A couple weeks ago, the Society of New Communications Research (SNCR) and Middleberg Communications announced the results of the 3rd Annual Survey of the Media in the Wired World. The survey utilized data gathered from 200 (mostly US-based) journalists to study the effects and impact of social media, new media and communication technologies on modern journalism. The results were released at the PRSA Digital Impact Conference on May 6th.Social-Media-Sites_Image

Interestingly, 69 percent of reporters said they use Twitter as a reporting/sourcing tool (this is a 21 percent increase from 2010) with 49 percent saying they have their own Twitter account. But only one percent indicated they’d like to be contacted via Twitter. The disconnect here is interesting to me and I have to wonder why, if they are using Twitter for research, they wouldn’t want to be contacted via the platform. Perhaps they want to listen (aka lurk) and not actually engage – despite the 37 percent who said they use social networking sites to participate in conversations (27 percent specified Twitter). Hmm… that’s a head-scratcher.

Other notable findings: 

  • 92 percent believe journalists’ reliance on social media is increasing.
  • 78 percent say they use company websites as a tool in reporting.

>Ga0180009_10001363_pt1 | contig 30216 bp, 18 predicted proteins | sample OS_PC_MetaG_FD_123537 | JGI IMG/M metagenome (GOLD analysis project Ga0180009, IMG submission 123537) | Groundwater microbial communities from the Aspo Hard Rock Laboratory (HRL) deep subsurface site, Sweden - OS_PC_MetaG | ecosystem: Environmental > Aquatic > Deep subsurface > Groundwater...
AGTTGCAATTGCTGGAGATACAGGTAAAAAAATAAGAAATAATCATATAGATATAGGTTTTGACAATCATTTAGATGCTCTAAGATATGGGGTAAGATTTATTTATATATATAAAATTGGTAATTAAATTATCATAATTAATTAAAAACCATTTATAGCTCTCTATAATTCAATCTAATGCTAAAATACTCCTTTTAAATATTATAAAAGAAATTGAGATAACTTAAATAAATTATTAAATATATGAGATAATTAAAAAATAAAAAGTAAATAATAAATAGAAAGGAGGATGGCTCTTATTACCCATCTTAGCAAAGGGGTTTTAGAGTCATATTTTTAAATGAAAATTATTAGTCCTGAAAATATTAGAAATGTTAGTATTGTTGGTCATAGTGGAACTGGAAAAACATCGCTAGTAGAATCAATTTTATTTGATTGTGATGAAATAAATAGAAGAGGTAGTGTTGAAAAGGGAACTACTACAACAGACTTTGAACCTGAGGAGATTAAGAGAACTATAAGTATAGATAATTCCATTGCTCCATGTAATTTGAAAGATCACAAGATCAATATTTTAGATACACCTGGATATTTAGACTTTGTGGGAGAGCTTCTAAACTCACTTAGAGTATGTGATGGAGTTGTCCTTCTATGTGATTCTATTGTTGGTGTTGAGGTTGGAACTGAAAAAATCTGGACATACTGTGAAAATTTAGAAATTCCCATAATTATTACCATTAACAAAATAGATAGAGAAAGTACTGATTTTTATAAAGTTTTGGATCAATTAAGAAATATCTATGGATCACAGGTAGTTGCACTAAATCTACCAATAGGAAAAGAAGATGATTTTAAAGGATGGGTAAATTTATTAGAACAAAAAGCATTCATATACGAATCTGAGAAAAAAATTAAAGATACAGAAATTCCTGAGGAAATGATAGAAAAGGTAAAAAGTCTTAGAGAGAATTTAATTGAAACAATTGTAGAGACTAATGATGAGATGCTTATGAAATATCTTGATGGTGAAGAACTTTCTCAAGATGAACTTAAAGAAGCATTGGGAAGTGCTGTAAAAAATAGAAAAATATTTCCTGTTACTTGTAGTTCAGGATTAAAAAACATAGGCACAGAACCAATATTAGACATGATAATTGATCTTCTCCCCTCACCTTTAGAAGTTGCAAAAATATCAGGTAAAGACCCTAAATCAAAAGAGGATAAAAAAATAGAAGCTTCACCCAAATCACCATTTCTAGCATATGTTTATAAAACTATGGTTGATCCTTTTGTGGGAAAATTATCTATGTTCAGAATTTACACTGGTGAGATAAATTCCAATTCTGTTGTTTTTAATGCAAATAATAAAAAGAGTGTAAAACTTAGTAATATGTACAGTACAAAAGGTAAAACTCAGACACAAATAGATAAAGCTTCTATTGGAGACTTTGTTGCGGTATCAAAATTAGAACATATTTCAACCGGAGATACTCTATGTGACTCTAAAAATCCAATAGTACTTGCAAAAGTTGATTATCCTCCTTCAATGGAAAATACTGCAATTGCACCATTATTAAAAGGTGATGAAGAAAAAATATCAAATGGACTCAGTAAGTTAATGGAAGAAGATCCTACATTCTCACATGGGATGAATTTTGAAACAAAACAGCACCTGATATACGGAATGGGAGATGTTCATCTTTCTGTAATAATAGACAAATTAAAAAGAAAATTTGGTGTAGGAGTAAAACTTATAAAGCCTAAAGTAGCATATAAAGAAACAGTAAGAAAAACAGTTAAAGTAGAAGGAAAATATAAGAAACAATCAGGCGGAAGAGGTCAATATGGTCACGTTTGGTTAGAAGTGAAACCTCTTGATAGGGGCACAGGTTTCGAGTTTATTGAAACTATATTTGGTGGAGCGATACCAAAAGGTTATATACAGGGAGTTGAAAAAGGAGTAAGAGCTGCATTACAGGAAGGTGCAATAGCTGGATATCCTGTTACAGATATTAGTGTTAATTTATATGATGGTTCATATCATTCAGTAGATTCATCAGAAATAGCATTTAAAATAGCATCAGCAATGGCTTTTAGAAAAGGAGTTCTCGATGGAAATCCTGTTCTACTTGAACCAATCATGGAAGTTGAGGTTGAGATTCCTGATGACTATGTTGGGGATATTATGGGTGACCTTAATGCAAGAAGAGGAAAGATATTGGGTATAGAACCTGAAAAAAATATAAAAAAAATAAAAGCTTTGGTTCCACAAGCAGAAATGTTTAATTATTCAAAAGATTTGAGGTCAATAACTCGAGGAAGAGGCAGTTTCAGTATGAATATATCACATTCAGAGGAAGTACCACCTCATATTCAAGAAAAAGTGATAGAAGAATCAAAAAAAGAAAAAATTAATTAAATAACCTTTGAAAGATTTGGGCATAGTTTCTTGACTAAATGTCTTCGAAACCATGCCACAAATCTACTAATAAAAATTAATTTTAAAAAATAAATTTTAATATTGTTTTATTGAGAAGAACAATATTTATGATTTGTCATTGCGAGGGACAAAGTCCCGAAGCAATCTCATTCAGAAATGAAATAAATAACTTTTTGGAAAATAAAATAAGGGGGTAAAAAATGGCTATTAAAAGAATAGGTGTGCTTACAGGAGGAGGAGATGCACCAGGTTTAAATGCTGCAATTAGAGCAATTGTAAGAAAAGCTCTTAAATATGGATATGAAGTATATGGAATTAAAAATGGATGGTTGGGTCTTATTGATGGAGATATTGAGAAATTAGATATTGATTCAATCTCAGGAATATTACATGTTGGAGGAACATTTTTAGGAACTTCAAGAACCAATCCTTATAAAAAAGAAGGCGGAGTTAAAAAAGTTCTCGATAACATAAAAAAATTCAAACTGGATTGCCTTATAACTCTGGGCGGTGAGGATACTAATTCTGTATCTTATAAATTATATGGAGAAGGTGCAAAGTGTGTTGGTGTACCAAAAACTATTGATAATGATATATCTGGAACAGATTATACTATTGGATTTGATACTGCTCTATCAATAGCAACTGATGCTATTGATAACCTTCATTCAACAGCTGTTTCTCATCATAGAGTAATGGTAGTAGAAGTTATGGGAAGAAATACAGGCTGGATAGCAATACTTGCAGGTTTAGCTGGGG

• 75 percent indicated they use Facebook, with only 10 percent using MySpace. (No surprise there.)
  • 48 percent say they use citizen-generated video; 68 percent say they use citizen-generated photos.
  • 77 percent believe new media and communications tools/technologies are enhancing journalism; 14 percent think social media and citizen journalism will ultimately lead to the demise of the profession. (My guess is these will be the ones looking for a new job soon.)

 Key takeaways for public relations / media relations professionals is that 53 percent of journalists surveyed indicated they prefer to be contacted via email, and 34 percent prefer phone. 

Even as social media continues to change the media landscape, PR Daily surmised journalists still prefer more traditional methods of communication. 

Jen McClure, president of the Society for New Communications Research, stated: “Social media tools and technologies are being used by journalists to monitor issues, stories and content even after a story has been published. The publication of the story is no longer the end result. Today, media organizations and journalists also must serve as curators of content, are looked to to drive conversations and expected to provide information to keep the conversation going even after the story has been published.”

Do you agree with these findings?  Look forward to your thoughts and comments on the BurrellesLuce Fresh Ideas blog.